The owner of a small Texas trucking company, whose semi was commandeered without his knowledge by the Drug Enforcement Administration in a botched drug sting, has petitioned the Supreme Court to hear his case for damages to his truck. He is also asking for police protection from retaliation by the Zetas Cartel who were involved in the drug sale.
His case was recently dismissed by a federal appeals court in New Orleans leaving the Supreme Court as his last option.
Read the full story: Feds not liable for truck damaged during botched drug sting.
During the 2011 incident in Houston, not only was Craig Patty's truck damaged but his driver, Lawrence Chapa – a confidential informant for the DEA – was killed and a sheriff's deputy was shot and wounded by a plainclothes Houston Police officer. Four men were convicted in Chapa's death.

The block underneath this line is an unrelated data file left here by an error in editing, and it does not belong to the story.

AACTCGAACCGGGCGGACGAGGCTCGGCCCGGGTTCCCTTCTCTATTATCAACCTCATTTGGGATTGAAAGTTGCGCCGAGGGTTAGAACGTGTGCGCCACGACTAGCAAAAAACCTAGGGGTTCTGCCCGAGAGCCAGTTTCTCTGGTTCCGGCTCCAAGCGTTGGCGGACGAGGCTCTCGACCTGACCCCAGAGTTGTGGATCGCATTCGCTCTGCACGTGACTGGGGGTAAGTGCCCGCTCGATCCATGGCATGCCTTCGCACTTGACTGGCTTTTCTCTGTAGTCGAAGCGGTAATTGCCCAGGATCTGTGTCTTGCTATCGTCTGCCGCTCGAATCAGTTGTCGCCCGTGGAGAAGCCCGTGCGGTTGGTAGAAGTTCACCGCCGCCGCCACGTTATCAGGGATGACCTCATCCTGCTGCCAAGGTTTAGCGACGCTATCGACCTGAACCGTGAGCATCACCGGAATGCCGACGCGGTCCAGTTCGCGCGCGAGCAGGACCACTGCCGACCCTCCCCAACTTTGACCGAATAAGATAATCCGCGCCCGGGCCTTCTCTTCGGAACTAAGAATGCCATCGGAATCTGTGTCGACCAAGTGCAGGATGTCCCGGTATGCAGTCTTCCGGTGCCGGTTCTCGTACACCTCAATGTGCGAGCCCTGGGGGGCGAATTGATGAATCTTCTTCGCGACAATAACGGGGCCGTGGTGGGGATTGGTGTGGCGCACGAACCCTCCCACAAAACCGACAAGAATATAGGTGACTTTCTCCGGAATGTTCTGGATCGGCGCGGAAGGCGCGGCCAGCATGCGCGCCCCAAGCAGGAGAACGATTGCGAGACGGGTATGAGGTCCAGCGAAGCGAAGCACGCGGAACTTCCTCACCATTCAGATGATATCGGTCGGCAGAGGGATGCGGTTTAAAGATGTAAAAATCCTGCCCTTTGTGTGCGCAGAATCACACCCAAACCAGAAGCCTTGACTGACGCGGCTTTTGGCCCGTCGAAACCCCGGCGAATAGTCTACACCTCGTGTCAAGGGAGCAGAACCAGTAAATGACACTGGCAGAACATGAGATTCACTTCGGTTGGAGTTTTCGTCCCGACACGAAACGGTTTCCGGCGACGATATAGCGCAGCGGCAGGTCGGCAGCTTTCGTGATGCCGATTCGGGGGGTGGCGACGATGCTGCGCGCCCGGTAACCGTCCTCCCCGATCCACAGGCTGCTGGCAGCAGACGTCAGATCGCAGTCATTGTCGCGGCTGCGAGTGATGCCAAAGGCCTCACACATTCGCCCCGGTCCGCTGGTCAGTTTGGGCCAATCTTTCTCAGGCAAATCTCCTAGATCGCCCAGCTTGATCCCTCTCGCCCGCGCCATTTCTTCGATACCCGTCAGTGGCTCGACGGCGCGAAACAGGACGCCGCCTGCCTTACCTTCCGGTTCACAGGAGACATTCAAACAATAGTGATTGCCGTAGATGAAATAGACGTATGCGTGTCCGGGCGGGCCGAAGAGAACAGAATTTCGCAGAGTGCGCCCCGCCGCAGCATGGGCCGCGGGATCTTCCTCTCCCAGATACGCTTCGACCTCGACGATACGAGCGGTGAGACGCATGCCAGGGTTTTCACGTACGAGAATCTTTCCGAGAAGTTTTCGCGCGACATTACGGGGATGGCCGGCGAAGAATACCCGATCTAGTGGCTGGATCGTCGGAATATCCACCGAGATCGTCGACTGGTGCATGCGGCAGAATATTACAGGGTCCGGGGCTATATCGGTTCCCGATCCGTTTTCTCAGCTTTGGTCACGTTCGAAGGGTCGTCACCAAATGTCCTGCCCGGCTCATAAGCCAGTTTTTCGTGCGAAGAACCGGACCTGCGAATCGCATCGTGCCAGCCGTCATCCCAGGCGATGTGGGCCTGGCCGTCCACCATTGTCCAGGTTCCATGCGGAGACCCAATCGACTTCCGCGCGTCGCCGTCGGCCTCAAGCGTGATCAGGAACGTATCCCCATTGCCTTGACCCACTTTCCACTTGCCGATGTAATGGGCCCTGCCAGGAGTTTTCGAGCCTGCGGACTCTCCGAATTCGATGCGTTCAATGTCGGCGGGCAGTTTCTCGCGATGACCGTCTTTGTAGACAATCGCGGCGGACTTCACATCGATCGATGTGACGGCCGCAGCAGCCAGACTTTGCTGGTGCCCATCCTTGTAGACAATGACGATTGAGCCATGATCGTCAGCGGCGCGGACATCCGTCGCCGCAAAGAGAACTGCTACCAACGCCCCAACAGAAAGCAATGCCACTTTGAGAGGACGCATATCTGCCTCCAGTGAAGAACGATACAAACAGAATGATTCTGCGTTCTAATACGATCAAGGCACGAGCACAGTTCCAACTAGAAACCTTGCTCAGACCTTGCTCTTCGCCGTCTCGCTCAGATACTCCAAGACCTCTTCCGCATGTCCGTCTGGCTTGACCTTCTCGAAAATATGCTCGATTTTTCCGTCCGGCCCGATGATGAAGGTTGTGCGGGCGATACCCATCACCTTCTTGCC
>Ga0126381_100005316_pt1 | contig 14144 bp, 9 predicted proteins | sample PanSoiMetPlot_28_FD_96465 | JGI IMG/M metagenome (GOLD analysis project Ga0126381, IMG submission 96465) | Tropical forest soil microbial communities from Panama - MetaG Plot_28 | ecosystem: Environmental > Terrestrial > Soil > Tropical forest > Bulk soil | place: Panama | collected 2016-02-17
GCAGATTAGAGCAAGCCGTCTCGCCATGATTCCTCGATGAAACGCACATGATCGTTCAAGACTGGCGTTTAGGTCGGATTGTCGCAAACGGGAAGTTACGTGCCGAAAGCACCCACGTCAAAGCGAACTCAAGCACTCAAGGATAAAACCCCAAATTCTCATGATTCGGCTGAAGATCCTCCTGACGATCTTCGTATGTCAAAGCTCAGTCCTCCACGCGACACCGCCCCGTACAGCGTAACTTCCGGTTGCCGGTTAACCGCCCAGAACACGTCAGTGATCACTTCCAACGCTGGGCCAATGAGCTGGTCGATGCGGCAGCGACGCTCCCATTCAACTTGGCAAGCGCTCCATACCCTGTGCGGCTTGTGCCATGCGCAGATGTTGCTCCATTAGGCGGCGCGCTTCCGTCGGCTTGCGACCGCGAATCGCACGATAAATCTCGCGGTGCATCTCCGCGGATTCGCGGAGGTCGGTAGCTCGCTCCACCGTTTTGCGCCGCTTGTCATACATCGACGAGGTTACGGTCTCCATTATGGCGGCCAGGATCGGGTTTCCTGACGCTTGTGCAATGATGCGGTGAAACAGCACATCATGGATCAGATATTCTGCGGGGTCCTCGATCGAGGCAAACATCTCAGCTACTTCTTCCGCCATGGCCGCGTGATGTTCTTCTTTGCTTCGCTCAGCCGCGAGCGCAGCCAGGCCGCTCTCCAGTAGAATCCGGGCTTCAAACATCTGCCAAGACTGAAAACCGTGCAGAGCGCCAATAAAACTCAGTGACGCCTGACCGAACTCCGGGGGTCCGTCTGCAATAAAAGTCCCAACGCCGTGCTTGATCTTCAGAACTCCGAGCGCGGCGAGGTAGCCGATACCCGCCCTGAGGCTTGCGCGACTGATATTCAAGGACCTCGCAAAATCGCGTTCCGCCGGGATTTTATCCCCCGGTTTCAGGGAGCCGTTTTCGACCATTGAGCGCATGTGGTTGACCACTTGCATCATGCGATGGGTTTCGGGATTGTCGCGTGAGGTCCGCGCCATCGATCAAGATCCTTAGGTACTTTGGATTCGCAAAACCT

Patty is seeking up to $6.4 million in damages but stated on several occasions that he was more interested in letting the public know about how the DEA operates – without regard for citizens' property and rights, he says. Many of the documents surrounding the case were sealed from public view. He is also seeking police protection as the drug cartel may believe he was in on the raid and could seek vengeance.
Lower courts have so far sided with the government arguing that federal agents acted within their rights to use discretionary action during their operations and this includes placing a confidential informant in the driver's seat of truck without the owner's permission or knowledge and not having to pay for damages to the truck.